fbpx

4 Types of Indiana Car Insurance You Should Carry

uninsured-underinsured-insurance

Minimum liability insurance coverage is required in Indiana as well as every other state, but on average, 1 in 5 motorists are uninsured or underinsured. Approximately 1 out of 5 drivers lack adequate Indiana car insurance coverage. If you’ve been injured in an accident and have trouble with your insurance provider or the at-fault driver’s insurance provider, contact an Indiana car accident attorney to schedule a no-cost consultation and discuss your options.

While you can’t control what decisions others make about their insurance or how they behave on the road, you can take steps to ensure you are protected against irresponsible motorists.

Uninsured Motorist (UM) Coverage in Indiana

Indiana law mandates that all motorists have at least $25,000 of liability insurance coverage for the bodily injury of a single person, $50,000 per accident, and $10,000 coverage for destruction of property per accident. Unfortunately, not everyone has the required coverage. Being in an accident with one of these drivers could cost you thousands of dollars.

Uninsured motorist coverage applies when you are in an accident with a driver who is either uninsured.

If a driver is uninsured and causes injuries or property damage, your UM coverage will pay for medical expenses of you and your passengers up to the limits of your policy. In some cases, property damage can also be covered by UM.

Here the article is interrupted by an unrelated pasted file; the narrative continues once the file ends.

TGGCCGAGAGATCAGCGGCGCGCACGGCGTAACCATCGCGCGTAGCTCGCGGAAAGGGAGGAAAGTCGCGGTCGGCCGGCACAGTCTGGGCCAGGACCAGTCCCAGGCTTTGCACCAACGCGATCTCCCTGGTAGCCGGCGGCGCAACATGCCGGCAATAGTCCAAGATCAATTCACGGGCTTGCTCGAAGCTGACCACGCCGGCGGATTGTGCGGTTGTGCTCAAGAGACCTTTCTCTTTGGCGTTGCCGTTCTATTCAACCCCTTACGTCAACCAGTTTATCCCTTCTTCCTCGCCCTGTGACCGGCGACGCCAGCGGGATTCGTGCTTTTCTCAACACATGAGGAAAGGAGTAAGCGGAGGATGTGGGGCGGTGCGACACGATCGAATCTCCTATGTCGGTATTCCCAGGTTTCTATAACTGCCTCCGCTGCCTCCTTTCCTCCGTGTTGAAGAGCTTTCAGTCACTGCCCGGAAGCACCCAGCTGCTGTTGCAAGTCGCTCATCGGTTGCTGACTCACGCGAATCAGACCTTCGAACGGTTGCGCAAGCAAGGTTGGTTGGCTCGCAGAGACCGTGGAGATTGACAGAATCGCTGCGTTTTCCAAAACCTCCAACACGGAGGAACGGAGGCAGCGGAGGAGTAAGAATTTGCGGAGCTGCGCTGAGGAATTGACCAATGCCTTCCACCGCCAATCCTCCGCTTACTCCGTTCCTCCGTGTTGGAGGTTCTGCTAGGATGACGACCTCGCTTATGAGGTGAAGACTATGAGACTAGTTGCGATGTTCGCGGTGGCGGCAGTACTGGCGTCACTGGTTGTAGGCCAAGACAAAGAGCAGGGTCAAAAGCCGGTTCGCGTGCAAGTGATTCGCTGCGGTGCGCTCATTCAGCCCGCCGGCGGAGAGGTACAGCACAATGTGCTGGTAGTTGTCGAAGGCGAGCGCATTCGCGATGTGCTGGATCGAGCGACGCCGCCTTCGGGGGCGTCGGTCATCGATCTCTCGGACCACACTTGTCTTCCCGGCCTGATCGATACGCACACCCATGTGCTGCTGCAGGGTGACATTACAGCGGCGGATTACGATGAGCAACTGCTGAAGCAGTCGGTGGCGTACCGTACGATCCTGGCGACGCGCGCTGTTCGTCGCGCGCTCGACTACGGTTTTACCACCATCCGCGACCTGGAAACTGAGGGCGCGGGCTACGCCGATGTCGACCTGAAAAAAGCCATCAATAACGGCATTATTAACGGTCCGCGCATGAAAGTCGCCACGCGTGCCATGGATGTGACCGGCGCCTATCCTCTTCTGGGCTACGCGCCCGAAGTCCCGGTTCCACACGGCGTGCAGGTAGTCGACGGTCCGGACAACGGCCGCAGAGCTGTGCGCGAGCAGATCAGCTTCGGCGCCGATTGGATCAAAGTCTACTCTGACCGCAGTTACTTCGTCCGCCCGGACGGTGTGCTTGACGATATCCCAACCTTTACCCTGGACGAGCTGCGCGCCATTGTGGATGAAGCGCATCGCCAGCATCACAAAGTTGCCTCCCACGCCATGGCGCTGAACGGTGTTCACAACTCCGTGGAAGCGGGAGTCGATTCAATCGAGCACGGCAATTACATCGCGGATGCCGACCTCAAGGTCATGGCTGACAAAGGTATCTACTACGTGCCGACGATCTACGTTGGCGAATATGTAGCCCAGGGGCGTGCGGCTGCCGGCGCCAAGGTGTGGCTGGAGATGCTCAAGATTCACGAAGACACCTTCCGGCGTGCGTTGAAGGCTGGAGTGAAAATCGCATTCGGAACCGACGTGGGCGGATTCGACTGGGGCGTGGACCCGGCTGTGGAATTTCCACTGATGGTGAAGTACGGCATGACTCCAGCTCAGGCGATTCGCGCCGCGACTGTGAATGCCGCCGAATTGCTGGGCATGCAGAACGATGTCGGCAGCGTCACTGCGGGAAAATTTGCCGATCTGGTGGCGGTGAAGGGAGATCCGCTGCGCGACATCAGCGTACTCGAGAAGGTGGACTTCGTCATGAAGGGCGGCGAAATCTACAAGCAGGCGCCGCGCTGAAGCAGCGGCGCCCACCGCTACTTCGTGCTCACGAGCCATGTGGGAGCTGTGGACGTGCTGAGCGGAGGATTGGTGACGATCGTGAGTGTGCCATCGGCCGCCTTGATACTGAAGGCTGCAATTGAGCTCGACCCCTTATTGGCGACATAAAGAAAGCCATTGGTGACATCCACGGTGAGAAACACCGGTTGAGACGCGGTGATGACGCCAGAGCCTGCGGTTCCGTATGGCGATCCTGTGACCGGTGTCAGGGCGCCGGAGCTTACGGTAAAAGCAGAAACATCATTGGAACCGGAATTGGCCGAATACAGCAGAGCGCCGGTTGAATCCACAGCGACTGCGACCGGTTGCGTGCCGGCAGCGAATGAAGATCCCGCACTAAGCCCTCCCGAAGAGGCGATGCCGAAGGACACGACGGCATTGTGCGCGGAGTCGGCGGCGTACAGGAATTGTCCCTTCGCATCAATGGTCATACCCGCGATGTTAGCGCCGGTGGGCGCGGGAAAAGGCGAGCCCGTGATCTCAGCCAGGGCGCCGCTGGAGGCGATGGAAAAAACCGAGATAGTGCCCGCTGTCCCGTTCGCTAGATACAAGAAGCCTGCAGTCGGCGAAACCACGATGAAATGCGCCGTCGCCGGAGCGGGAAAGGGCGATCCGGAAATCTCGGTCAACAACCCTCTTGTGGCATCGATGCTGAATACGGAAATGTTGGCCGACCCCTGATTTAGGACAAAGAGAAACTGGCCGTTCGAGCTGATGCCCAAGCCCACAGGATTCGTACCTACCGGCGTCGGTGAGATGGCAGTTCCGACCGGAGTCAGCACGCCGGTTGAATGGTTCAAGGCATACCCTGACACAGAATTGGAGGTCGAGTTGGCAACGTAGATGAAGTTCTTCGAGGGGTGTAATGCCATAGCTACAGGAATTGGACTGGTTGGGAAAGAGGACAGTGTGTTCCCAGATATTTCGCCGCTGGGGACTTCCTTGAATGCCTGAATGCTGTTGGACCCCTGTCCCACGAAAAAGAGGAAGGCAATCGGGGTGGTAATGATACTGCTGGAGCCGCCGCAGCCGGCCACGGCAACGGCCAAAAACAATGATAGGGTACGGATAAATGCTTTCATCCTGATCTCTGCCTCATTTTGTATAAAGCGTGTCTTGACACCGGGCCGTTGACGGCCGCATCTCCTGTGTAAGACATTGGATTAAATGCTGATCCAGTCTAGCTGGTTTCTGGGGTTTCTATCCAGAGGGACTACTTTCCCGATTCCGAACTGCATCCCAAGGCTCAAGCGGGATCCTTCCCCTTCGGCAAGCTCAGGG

Underinsured Motorist (UIM) Coverage in Indiana

Underinsured motorist coverage applies when the at-fault driver’s policy is surpassed by the value of the damage caused. Serious accidents can easily exceed $25,000, so UIM covers the difference after the other driver’s policy has maxed out its liability payment for the accident up the limits of your policy.

Uninsured and underinsured motorist coverage are separate policies but are usually sold together.

Medical Payments Coverage in Indiana

Even if the other driver’s insurance company accepts liability for an accident and the driver is adequately covered, that doesn’t mean the insurance provider will pay your medical bills in a timely manner. They may even drag their feet about covering your medical expenses. Medical payment coverage pays for medical bills and funeral costs for policyholders and any passengers in the insured vehicle. This coverage can be used to pay medical expenses as they are incurred.

Medical payments coverage also can be used to pay deductibles or co-payments required by health insurance providers, as well as services your health plan doesn’t cover. Additionally, if you receive a settlement or jury award, you do not have to reimburse your insurance company for medical payments coverage.

Guaranteed Auto Protection Plans (GAP) in Indiana

It was once rare for the amount of money that was owed on a car to exceed the value of it, but the days of putting down 30% of a car’s cost up-front when making a new vehicle purchase have been replaced by little to no up-front payments and long-term financing options.

In the event an accident totals a vehicle, if more money is owed than the car is worth, the owner can be in a very tight position. GAP protection only applies if a car is totaled or stolen, but in those cases it will pay the difference between what the auto insurance company provides and what you owe.

These policies are relatively low-cost and provide not only invaluable peace of mind, but also a practical solution when you are in an accident with an inadequately insured driver. If you experience complications with an Indiana car insurance claim, you should speak with an Indiana car accident attorney who can answer your questions after your accident.